Once my sister and I came along 13 months apart, my mother continued to walk to Washington Square, her favorite outdoor gathering spot, on a regular basis. No longer the Curtis career gal, she pushed a double stroller to the square from our home on Camac Street to enjoy the companionship of other moms with young kids. They decided to form a pre-preschool group. Since none of the moms had any expertise in early childhood education, they consulted a local woman who did: Ruth Hilda Holmes, wife of Philadelphia city planner Edmund Bacon and mother to six children. (That, of course, is my six degrees of Kevin Bacon story.) They hired a teacher who met the criteria that Holmes suggested and reserved a Hopkinson House community room three mornings a week.
By the time I started kindergarten, we had moved to the Fitler Square neighborhood. My parents made my sister and I feel lucky to be raised in the city, and we both treasure memories of our Center City childhoods and our close-knit urban village.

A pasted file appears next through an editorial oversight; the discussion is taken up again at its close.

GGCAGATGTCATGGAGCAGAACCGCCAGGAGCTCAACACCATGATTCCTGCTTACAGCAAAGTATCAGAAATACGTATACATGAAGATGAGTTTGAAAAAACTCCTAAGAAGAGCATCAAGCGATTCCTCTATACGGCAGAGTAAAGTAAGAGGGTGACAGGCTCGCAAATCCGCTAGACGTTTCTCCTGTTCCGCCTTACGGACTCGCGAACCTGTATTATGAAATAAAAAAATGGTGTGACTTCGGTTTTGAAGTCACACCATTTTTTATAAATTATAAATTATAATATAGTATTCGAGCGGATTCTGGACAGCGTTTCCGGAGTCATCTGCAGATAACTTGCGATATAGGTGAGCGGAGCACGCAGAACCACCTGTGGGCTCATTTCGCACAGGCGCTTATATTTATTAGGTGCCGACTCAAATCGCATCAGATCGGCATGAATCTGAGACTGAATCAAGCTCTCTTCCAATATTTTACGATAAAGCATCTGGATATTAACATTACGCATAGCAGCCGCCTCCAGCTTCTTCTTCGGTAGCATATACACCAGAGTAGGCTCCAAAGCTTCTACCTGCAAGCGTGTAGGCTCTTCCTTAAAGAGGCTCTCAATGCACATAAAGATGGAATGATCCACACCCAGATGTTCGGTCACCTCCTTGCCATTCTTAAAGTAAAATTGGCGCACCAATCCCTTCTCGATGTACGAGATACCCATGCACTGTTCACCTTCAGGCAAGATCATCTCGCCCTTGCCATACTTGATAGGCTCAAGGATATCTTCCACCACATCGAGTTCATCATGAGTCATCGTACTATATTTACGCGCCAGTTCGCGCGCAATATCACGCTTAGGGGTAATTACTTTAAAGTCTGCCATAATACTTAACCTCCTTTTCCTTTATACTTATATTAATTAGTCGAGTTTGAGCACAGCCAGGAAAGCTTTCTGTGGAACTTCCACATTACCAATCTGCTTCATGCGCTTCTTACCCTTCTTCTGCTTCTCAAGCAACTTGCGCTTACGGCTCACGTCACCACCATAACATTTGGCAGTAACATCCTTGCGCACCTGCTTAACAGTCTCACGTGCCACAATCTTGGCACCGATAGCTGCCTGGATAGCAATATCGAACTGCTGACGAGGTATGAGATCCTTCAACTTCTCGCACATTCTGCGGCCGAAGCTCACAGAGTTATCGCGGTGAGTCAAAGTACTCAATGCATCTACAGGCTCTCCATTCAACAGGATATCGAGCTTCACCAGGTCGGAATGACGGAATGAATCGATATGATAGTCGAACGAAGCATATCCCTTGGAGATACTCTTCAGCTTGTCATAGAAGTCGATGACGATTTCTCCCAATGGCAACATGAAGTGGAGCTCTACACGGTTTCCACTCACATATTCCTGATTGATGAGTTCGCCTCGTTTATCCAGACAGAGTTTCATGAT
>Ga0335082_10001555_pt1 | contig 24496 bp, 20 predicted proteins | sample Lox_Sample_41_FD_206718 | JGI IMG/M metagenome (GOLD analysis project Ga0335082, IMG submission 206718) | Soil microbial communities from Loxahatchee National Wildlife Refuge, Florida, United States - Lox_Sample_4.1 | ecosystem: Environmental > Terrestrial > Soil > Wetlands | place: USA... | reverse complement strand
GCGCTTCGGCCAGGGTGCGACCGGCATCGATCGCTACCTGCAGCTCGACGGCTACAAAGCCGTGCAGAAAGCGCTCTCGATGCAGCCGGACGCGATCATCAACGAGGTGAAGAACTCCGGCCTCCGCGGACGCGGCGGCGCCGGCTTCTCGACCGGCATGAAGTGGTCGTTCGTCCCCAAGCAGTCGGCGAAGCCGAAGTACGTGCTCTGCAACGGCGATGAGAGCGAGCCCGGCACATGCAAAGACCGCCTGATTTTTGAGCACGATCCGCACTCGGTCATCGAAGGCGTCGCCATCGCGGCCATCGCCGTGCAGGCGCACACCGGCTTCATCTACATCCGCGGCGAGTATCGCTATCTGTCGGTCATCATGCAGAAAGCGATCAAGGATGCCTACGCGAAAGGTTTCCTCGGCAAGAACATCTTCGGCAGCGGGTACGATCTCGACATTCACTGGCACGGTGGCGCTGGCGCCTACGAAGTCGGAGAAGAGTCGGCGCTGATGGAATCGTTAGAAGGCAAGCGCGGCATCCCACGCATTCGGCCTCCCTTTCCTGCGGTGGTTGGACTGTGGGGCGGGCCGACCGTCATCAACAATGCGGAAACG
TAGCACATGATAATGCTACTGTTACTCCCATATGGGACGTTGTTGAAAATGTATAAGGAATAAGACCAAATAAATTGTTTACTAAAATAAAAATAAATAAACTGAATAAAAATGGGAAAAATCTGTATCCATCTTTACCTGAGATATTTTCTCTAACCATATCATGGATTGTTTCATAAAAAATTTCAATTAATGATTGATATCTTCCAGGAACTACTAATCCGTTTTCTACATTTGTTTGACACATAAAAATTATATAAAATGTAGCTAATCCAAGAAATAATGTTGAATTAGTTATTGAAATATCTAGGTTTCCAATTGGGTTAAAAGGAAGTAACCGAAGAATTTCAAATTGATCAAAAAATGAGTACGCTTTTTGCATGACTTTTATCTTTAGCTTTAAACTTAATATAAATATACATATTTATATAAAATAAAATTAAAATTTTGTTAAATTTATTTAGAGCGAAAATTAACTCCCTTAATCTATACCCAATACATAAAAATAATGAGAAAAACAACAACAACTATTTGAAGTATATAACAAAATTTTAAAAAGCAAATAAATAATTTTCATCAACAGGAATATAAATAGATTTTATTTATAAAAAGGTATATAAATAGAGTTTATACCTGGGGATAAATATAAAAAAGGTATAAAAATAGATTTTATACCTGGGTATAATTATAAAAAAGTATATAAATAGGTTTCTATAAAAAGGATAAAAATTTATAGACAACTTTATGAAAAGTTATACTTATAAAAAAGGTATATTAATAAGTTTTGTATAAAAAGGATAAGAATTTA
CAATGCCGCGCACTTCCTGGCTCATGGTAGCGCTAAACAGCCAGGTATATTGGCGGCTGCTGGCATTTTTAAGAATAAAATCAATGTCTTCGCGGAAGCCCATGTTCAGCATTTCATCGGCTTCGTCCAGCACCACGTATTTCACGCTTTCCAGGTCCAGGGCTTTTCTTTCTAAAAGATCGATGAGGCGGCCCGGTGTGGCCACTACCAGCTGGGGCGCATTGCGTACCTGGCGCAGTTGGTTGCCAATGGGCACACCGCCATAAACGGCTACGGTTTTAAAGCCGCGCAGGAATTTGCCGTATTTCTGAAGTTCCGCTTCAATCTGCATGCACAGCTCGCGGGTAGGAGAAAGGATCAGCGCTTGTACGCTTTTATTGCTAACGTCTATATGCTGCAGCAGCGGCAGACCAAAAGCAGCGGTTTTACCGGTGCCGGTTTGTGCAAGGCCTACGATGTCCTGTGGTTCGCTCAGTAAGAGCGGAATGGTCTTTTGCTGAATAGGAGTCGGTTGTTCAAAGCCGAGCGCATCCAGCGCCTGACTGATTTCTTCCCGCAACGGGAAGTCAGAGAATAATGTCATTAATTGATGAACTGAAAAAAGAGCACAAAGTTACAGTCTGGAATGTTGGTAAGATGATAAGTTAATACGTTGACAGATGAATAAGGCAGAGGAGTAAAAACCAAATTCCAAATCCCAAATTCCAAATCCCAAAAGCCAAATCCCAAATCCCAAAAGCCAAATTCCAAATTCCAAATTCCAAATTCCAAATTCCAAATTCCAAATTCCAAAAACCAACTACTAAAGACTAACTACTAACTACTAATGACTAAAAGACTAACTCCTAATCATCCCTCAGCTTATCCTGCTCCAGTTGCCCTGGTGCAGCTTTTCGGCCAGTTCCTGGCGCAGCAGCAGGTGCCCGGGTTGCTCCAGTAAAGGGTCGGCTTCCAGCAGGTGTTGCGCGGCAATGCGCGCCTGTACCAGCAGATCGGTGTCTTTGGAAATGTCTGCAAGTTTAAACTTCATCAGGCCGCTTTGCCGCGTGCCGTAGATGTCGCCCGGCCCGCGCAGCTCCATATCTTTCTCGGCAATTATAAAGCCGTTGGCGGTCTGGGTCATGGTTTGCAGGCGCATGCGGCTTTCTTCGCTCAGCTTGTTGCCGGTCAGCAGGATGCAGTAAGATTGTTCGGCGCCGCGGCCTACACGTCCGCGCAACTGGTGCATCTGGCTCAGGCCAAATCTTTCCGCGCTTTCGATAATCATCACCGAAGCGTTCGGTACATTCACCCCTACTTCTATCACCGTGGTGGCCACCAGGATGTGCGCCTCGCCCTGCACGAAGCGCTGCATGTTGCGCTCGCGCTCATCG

In the mid-1970s my mother and three women on our block formed a communal cooking group. Each member was assigned a weeknight to cook for the other three families in the group so that each mom only cooked once a week. Genius!
During her 63 years in Center City, my mother has witnessed dramatic changes. She remembers when Bookbinder’s and Helen Segal Wilson’s were the only restaurants for a night out. When the first “restaurant renaissance” took place in the early 1970s, my parents frequented Astral Plane, Lickety Split, Frog, Friday Saturday Sunday, and the Black Banana. Although I’m now accustomed to being among the oldest patrons in any trendy restaurant, my mom and stepdad were, pre-pandemic, always discovering places before they became popular. The staff at Suraya knew them by name before most people had heard of the place.